Story URL: http://news.medill.northwestern.edu/chicago/news.aspx?id=155468
Story Retrieval Date: 5/23/2013 11:47:36 PM CST
The debate between parents of autistic children and medical professionals intensified Tuesday when a 12-year-old study linking the MMR vaccine to autism was retracted.
The United Kingdom’s General Medical Council announced that Dr. Andrew Wakefield, lead author of the 1998 article, had callous disregard for the children in the study and provided false information through his research.
The Illinois State Board of Education requires the MMR vaccine – which immunizes against measles, mumps and rubella – for children entering nursery school, preschool and kindergarten.
Wakefield’s study led to a drop in vaccine rates over the past decade, and parents fear the opt-out trend will expose their children to preventable diseases such as measles.
One Chicago mother is skeptical.
“For me, the benefits far outweigh the risks,” Isabelle Rohr said. “If this trend increases, then disease is going to start spreading faster.”
Rohr’s 19-month-old daughter Violetta – enrolled this year in a Chicago day care – is finishing up her first round of vaccines this week.
“It’s scary for me to imagine a kid spreading a disease through [Violetta’s] school,” Rohr said. “It would make me apprehensive and cautious about who my daughter is classmates with.”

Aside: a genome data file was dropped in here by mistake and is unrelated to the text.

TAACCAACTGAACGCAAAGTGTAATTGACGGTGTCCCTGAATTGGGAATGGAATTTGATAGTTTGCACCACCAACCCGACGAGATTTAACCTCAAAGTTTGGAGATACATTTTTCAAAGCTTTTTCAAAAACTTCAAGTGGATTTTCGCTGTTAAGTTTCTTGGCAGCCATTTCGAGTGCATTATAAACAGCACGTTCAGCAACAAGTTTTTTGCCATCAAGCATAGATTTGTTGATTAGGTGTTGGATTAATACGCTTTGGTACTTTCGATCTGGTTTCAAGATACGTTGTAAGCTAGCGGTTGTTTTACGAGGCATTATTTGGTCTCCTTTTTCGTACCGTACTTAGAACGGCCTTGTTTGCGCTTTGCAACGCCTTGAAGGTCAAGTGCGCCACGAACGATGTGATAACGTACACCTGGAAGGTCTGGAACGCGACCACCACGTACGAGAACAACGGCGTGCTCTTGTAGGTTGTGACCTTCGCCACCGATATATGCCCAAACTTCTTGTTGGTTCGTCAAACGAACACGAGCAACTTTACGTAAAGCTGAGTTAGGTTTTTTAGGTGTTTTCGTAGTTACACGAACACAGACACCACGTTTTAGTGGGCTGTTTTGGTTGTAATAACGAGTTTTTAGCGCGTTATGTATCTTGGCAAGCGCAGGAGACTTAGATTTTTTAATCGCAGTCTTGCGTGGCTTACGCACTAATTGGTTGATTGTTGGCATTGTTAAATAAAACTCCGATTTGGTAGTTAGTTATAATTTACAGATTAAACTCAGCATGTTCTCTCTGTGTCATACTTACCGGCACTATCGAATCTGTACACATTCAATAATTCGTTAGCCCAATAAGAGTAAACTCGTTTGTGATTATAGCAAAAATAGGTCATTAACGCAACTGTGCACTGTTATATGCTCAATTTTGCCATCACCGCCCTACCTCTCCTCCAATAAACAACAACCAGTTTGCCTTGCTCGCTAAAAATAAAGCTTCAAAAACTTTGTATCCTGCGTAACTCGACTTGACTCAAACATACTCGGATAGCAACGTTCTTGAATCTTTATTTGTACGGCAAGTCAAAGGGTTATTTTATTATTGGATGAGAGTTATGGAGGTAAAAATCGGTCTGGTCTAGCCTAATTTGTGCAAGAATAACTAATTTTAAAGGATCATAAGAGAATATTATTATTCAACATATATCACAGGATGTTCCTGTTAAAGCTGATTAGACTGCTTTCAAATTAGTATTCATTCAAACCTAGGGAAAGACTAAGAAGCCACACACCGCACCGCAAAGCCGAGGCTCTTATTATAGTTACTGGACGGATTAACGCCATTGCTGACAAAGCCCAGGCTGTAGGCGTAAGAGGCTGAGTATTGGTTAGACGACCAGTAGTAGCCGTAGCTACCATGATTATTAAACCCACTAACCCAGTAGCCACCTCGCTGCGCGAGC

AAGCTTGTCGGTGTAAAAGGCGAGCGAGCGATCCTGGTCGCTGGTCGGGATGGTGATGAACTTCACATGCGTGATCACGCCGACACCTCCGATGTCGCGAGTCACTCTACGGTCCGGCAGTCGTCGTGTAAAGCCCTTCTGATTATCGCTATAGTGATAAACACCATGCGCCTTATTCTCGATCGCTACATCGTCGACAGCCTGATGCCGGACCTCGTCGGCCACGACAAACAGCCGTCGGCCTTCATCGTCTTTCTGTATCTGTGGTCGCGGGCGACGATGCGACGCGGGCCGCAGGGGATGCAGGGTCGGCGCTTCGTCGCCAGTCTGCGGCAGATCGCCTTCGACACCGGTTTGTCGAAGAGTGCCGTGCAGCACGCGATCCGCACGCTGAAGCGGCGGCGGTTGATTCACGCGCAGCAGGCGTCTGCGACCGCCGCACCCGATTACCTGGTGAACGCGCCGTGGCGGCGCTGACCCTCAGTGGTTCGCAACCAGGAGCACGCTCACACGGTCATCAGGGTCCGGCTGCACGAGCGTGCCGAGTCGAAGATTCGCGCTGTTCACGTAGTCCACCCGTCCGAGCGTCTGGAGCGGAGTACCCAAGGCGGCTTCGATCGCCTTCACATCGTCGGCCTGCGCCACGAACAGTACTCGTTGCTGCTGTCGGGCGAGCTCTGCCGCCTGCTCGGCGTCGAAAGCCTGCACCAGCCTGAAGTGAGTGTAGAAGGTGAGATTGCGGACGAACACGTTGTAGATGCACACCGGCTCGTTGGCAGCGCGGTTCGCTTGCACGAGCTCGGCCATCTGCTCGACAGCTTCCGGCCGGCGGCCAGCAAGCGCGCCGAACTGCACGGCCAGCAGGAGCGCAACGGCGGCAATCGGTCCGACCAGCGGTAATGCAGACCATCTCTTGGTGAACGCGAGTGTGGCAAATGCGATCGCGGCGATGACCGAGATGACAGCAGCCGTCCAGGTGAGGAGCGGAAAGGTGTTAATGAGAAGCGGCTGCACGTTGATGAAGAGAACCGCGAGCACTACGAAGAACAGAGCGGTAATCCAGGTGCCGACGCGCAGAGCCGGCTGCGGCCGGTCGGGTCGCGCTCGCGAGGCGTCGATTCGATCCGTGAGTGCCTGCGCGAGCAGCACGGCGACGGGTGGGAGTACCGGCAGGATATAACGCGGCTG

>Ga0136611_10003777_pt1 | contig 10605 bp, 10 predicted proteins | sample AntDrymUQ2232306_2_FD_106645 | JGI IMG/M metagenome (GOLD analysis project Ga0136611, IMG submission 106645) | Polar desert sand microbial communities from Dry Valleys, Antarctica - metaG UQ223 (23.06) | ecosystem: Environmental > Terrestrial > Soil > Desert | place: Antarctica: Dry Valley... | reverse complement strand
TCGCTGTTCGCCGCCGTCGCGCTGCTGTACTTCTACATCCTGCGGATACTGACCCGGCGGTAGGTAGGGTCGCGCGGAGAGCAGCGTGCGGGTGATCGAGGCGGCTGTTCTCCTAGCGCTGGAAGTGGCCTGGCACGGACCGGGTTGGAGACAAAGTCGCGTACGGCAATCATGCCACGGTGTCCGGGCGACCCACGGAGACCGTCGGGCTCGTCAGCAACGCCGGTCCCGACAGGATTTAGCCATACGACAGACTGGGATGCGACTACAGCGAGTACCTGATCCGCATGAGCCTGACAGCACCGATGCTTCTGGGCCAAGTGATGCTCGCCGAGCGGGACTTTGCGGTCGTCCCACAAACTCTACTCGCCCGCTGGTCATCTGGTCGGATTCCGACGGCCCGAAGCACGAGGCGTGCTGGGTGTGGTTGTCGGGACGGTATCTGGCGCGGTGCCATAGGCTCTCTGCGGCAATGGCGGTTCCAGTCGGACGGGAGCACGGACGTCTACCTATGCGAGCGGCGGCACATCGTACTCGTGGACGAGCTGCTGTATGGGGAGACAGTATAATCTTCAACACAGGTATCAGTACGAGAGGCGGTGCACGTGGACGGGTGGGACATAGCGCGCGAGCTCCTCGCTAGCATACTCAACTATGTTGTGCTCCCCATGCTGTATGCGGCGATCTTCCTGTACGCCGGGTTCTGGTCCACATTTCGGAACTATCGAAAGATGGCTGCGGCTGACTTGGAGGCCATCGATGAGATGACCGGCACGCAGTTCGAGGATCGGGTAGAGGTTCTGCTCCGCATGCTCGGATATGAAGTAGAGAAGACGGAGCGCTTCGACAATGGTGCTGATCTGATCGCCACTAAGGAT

But autism awareness groups, such as Generation Rescue, say that financially driven pharmaceutical companies are responsible for Wakefield’s defamation.
“This is a witch hunt and much ado about nothing,” said J.B. Handley, co-founder of the non-profit, which is based in California. “This is a well-orchestrated ploy by Big Pharma to confuse the public about a study that has been replicated numerous times.”
Handley said that the body of science explored since Wakefield’s publication has made the link between the vaccine and autism stronger. “This somehow means that MMR is safe,” Handley said. “That couldn’t be further from the truth.”
Sara DiFucci, the Chicago coordinator for Talk About Curing Autism, said that parents are indebted to Wakefield for his research.
“Mainstream medicine has done nothing to help my daughter,” DiFucci said. “We’re extremely grateful that Dr. Wakefield understands that our children are in pain and need help.”
DiFucci’s 11-year-old daughter, Amanda, is autistic. “Autism is a living hell day in and day out,” DiFucci said.
DiFucci and other parents of autistic children say that the retraction is disappointing and will likely prevent physicians from further pursuing the link between vaccines and autism. “I don’t want doctors to stop researching out of fear of retaliation,” DiFucci said.
Candice Burns, a spokeswoman for the Centers for Disease Control and Prevention, called the retraction significant.
“It builds on the overwhelming body of research by the world's leading scientists that concludes there is no link between the MMR vaccine and autism,” Burns said in an email.